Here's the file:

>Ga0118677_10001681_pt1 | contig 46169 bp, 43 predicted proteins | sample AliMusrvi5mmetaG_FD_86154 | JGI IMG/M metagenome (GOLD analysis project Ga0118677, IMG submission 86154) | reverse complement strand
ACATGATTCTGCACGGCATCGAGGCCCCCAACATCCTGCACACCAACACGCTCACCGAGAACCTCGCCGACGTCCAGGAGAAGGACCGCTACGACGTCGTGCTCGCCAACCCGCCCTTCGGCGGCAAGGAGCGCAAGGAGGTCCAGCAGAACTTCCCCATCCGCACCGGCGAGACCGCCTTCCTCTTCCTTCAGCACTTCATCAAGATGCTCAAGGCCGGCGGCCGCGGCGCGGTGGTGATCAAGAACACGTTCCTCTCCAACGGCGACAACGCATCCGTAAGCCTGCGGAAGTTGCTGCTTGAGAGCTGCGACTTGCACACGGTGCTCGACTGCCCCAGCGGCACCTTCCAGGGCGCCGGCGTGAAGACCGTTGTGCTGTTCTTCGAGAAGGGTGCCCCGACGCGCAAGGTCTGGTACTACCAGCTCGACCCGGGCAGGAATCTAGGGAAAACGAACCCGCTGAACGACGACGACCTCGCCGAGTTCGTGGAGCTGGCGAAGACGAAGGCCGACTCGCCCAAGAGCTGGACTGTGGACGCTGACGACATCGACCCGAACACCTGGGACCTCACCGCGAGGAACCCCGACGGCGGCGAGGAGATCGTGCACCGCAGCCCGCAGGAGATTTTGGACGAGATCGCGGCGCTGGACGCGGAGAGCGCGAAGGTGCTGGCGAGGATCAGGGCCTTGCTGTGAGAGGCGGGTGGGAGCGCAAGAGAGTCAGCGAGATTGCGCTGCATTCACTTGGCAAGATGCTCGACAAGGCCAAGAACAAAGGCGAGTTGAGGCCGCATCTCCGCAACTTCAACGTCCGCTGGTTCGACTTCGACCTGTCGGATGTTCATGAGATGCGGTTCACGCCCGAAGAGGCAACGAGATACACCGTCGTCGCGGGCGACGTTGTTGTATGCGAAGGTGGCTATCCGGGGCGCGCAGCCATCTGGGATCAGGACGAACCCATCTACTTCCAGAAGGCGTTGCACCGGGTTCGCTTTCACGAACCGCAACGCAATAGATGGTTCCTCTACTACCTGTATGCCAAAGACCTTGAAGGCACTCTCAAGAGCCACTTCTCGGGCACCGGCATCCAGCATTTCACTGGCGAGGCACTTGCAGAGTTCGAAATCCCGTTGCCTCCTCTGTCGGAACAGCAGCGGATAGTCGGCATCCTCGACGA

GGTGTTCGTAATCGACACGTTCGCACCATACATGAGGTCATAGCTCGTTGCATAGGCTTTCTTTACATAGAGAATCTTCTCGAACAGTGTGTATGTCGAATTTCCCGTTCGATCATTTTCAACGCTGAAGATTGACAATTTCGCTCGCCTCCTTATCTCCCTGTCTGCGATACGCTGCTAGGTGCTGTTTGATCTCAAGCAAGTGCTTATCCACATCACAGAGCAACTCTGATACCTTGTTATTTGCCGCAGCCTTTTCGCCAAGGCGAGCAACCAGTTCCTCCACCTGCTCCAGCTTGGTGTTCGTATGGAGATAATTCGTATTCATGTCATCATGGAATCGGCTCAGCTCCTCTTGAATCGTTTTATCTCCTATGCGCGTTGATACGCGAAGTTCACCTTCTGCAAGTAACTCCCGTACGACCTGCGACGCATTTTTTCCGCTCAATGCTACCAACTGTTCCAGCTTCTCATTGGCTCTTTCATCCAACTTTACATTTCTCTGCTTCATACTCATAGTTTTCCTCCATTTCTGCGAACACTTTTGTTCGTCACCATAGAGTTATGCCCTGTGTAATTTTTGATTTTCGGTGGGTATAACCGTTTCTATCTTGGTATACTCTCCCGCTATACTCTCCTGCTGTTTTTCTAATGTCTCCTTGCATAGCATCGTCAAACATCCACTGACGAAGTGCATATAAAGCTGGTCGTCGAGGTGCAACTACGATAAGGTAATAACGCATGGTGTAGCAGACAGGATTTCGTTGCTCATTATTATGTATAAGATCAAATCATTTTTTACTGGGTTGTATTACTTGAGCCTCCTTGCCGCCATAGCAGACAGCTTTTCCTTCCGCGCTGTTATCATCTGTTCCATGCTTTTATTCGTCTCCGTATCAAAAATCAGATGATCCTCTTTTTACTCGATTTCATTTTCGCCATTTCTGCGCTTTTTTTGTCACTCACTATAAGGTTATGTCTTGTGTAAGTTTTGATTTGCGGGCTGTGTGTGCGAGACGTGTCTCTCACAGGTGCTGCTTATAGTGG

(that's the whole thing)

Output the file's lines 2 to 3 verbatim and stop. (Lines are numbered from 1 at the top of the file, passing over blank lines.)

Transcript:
ACATGATTCTGCACGGCATCGAGGCCCCCAACATCCTGCACACCAACACGCTCACCGAGAACCTCGCCGACGTCCAGGAGAAGGACCGCTACGACGTCGTGCTCGCCAACCCGCCCTTCGGCGGCAAGGAGCGCAAGGAGGTCCAGCAGAACTTCCCCATCCGCACCGGCGAGACCGCCTTCCTCTTCCTTCAGCACTTCATCAAGATGCTCAAGGCCGGCGGCCGCGGCGCGGTGGTGATCAAGAACACGTTCCTCTCCAACGGCGACAACGCATCCGTAAGCCTGCGGAAGTTGCTGCTTGAGAGCTGCGACTTGCACACGGTGCTCGACTGCCCCAGCGGCACCTTCCAGGGCGCCGGCGTGAAGACCGTTGTGCTGTTCTTCGAGAAGGGTGCCCCGACGCGCAAGGTCTGGTACTACCAGCTCGACCCGGGCAGGAATCTAGGGAAAACGAACCCGCTGAACGACGACGACCTCGCCGAGTTCGTGGAGCTGGCGAAGACGAAGGCCGACTCGCCCAAGAGCTGGACTGTGGACGCTGACGACATCGACCCGAACACCTGGGACCTCACCGCGAGGAACCCCGACGGCGGCGAGGAGATCGTGCACCGCAGCCCGCAGGAGATTTTGGACGAGATCGCGGCGCTGGACGCGGAGAGCGCGAAGGTGCTGGCGAGGATCAGGGCCTTGCTGTGAGAGGCGGGTGGGAGCGCAAGAGAGTCAGCGAGATTGCGCTGCATTCACTTGGCAAGATGCTCGACAAGGCCAAGAACAAAGGCGAGTTGAGGCCGCATCTCCGCAACTTCAACGTCCGCTGGTTCGACTTCGACCTGTCGGATGTTCATGAGATGCGGTTCACGCCCGAAGAGGCAACGAGATACACCGTCGTCGCGGGCGACGTTGTTGTATGCGAAGGTGGCTATCCGGGGCGCGCAGCCATCTGGGATCAGGACGAACCCATCTACTTCCAGAAGGCGTTGCACCGGGTTCGCTTTCACGAACCGCAACGCAATAGATGGTTCCTCTACTACCTGTATGCCAAAGACCTTGAAGGCACTCTCAAGAGCCACTTCTCGGGCACCGGCATCCAGCATTTCACTGGCGAGGCACTTGCAGAGTTCGAAATCCCGTTGCCTCCTCTGTCGGAACAGCAGCGGATAGTCGGCATCCTCGACGA

GGTGTTCGTAATCGACACGTTCGCACCATACATGAGGTCATAGCTCGTTGCATAGGCTTTCTTTACATAGAGAATCTTCTCGAACAGTGTGTATGTCGAATTTCCCGTTCGATCATTTTCAACGCTGAAGATTGACAATTTCGCTCGCCTCCTTATCTCCCTGTCTGCGATACGCTGCTAGGTGCTGTTTGATCTCAAGCAAGTGCTTATCCACATCACAGAGCAACTCTGATACCTTGTTATTTGCCGCAGCCTTTTCGCCAAGGCGAGCAACCAGTTCCTCCACCTGCTCCAGCTTGGTGTTCGTATGGAGATAATTCGTATTCATGTCATCATGGAATCGGCTCAGCTCCTCTTGAATCGTTTTATCTCCTATGCGCGTTGATACGCGAAGTTCACCTTCTGCAAGTAACTCCCGTACGACCTGCGACGCATTTTTTCCGCTCAATGCTACCAACTGTTCCAGCTTCTCATTGGCTCTTTCATCCAACTTTACATTTCTCTGCTTCATACTCATAGTTTTCCTCCATTTCTGCGAACACTTTTGTTCGTCACCATAGAGTTATGCCCTGTGTAATTTTTGATTTTCGGTGGGTATAACCGTTTCTATCTTGGTATACTCTCCCGCTATACTCTCCTGCTGTTTTTCTAATGTCTCCTTGCATAGCATCGTCAAACATCCACTGACGAAGTGCATATAAAGCTGGTCGTCGAGGTGCAACTACGATAAGGTAATAACGCATGGTGTAGCAGACAGGATTTCGTTGCTCATTATTATGTATAAGATCAAATCATTTTTTACTGGGTTGTATTACTTGAGCCTCCTTGCCGCCATAGCAGACAGCTTTTCCTTCCGCGCTGTTATCATCTGTTCCATGCTTTTATTCGTCTCCGTATCAAAAATCAGATGATCCTCTTTTTACTCGATTTCATTTTCGCCATTTCTGCGCTTTTTTTGTCACTCACTATAAGGTTATGTCTTGTGTAAGTTTTGATTTGCGGGCTGTGTGTGCGAGACGTGTCTCTCACAGGTGCTGCTTATAGTGG